The Cambridgeshire flag was created by Brady Ells and registered on February 1st 2015, the day it was announced as the winning design in a competition held to select a flag for the county. The competition was organised by adventurer and campaigner Andy Strangeway in conjunction with the Flag Institute and endorsed by several local authorities. Several local councillors formed a judging panel which sleected six finalists from the initial submisisons. The design features three gold crowns representing East Anglia, in which Cambridgeshire is located. These sit on a blue background which is the same shade used on the East Anglia flag. The wavy lines represent the River Cam and are in the colours of Cambridge University.
Cambridgeshire had borne no distinct emblem such as the Stafford Knot or white Yorkshire rose. Arms borne by administrations in the county tended to be Scotland’s royal arms because of the Scottish Crown’s posession of the Earldom of Huntingdon and Cambridge in the Middle Ages – a somewhat tenuous linkage and arbitrary choice for emblems to represent the county.
The original Cambridgeshire County Council bore arms created in 1914.
which included a broad wavy diagonal division of the shield, symbolic of the River Cam and its trade and the lkarge number of water ways that crossed the county. Also on the arms was a gold double tressure as found on the Scottish royal arms,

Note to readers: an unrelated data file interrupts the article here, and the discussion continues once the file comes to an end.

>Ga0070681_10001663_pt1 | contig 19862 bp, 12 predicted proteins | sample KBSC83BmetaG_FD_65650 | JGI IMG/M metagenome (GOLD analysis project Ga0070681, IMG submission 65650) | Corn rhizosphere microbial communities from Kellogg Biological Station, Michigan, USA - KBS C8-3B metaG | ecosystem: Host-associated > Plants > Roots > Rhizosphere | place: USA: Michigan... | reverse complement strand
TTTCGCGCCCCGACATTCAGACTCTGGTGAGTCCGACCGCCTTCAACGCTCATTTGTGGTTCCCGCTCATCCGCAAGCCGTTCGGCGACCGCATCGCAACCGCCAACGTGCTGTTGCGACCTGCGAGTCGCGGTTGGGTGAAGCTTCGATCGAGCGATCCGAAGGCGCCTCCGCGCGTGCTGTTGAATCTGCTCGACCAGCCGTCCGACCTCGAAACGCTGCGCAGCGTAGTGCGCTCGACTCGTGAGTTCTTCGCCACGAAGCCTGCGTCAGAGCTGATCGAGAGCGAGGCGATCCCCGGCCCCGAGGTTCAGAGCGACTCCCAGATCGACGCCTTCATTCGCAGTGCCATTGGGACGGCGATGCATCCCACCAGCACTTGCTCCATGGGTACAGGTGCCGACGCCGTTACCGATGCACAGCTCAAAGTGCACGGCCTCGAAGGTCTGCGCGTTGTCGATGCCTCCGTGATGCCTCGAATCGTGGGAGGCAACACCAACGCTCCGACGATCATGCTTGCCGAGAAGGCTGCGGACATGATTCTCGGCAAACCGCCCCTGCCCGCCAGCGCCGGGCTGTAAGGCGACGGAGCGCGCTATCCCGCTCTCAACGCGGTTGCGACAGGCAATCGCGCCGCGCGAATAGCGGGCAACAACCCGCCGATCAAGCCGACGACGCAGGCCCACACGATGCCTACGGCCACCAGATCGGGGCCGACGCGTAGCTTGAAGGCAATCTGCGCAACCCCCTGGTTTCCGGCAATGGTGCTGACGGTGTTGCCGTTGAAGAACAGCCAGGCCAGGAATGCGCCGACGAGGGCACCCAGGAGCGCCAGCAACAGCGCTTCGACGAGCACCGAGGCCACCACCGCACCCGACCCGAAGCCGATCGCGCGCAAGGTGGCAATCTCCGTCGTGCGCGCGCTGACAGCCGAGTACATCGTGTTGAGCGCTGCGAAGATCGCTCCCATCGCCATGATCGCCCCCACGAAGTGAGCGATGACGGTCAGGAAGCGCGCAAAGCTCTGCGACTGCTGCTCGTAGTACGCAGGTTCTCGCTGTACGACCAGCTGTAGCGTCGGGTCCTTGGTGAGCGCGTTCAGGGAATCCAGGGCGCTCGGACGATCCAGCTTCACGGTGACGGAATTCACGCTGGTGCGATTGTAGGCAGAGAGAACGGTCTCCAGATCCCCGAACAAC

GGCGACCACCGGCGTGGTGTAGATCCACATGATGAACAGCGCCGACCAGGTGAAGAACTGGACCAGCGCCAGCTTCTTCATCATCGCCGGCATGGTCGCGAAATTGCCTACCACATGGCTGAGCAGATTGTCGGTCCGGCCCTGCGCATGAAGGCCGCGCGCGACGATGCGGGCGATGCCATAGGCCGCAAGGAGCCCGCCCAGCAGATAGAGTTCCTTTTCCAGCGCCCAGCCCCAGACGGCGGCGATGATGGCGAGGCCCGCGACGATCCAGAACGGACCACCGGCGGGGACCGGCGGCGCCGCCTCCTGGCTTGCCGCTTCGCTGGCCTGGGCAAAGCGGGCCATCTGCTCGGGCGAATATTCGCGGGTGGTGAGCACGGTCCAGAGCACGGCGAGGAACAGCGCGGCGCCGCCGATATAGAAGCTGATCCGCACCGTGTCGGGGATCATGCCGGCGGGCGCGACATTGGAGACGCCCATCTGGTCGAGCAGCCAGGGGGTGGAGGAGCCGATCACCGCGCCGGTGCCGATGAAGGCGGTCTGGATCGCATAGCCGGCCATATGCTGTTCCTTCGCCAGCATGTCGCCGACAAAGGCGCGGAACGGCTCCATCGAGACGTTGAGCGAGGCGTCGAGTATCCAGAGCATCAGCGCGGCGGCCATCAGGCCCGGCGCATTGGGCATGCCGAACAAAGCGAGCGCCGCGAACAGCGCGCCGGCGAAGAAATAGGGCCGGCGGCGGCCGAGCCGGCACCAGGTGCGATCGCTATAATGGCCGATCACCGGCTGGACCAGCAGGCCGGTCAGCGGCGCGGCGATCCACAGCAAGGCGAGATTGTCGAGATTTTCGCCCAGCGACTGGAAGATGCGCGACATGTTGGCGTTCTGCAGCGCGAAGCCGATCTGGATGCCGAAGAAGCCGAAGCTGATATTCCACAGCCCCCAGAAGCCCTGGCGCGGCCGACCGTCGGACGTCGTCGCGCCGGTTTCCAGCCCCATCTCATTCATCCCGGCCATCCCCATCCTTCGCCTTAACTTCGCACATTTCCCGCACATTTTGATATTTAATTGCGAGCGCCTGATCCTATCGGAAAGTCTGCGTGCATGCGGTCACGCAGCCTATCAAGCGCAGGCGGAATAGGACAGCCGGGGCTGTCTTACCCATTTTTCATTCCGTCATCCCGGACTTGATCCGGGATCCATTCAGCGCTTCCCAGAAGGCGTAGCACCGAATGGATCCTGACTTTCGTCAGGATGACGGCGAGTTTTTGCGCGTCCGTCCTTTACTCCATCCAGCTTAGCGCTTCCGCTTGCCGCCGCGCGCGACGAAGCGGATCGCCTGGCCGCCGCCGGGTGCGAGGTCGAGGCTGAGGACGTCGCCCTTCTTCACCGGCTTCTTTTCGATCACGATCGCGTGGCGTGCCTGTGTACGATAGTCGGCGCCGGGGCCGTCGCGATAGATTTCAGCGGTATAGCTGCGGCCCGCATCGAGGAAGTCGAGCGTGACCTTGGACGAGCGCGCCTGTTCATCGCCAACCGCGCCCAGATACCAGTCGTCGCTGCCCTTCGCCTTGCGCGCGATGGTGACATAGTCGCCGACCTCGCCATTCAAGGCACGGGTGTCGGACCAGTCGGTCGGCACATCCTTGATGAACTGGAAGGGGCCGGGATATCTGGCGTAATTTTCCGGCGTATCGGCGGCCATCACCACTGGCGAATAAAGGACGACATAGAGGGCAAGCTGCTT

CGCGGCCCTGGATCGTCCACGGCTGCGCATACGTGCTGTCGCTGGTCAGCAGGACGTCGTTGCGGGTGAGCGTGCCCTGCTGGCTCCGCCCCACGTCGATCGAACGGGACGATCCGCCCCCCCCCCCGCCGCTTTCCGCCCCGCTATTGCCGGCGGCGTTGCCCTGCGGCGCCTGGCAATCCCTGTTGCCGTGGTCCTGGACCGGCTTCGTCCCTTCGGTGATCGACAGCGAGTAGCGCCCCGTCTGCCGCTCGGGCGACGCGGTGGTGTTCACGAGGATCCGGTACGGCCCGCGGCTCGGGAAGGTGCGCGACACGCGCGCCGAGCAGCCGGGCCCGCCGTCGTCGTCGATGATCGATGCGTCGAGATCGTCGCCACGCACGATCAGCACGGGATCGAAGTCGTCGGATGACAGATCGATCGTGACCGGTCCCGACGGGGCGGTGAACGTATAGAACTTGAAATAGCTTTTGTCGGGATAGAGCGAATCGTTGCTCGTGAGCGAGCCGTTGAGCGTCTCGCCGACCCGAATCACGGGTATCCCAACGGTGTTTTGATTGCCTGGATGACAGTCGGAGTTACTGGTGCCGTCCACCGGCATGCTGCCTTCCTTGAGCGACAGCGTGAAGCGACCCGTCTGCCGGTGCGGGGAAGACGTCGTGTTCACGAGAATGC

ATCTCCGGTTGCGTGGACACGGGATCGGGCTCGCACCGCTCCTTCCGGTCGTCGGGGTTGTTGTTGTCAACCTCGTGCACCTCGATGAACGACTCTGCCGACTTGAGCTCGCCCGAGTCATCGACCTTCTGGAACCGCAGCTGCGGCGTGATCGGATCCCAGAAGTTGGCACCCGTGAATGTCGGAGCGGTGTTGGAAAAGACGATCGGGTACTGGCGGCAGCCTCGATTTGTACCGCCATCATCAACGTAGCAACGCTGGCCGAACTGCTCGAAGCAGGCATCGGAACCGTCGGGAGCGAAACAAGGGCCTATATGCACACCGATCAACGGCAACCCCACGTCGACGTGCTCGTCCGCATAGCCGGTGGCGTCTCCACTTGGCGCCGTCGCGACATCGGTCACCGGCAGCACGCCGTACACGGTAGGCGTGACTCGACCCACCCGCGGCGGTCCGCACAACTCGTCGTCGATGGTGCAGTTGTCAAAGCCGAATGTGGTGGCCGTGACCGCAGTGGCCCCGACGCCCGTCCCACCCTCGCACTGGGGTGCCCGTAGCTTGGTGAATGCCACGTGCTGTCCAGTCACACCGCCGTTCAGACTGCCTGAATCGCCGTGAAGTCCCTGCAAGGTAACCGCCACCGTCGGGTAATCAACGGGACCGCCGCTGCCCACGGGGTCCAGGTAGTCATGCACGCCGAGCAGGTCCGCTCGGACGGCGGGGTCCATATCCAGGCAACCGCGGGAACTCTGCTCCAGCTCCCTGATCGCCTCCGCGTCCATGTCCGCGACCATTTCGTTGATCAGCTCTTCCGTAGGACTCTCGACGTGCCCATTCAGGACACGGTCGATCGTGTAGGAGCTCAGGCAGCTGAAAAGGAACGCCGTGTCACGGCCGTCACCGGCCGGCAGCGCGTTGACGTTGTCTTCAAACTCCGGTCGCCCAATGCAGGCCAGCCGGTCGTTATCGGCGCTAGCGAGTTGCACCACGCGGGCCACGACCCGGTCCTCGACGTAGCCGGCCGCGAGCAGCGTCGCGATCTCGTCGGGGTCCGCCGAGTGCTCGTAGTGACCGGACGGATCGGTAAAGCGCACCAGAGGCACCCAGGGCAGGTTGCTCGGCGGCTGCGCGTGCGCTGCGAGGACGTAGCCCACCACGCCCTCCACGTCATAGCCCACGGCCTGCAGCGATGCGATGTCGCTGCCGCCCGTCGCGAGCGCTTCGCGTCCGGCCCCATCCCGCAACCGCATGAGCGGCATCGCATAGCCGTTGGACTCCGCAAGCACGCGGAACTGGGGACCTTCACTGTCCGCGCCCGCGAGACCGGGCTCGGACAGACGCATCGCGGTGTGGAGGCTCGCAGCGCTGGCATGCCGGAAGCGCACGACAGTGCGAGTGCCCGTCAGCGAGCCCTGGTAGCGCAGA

was included in token of the royal Scottish connection as described.
The territory of Cambridgeshire was originally jointly administered with an “Isle of Ely County Council” in token of the Diocese of Ely that had existed in the locality until 1837 and the council bore arms that were derived from the diocesan arms
The gold crowns crowns were retained in the Ely council’s arms, along with white and blue wavy lines, indicative of the abundant local waterways, found in this territory termed an “isle”.
In 1965 these two administrations were merged and received a new set of arms created from elements found in the previous arms.
The wavy stripe was now blue, more appropriate for a representation of water, with the three ducal crowns placed along its length. The new shield looked even more Scottish as it was now gold with the double tressure in red, as in the Scottish royal arms, shown above.
Further re-organisation in 1974 led to the creation of yet another set of arms.
The Scottish tressure was modified so that it appeared as a red border. Wavy blue lines represent the many rivers of the county whilst straight ones (pallets) symbolis the drains and dykes of the Fenlands.
Such representation of the county’s watercourses has been a persistent theme and one that was taken up again in several of the submissions to the county flag competition, including of course the above winning design.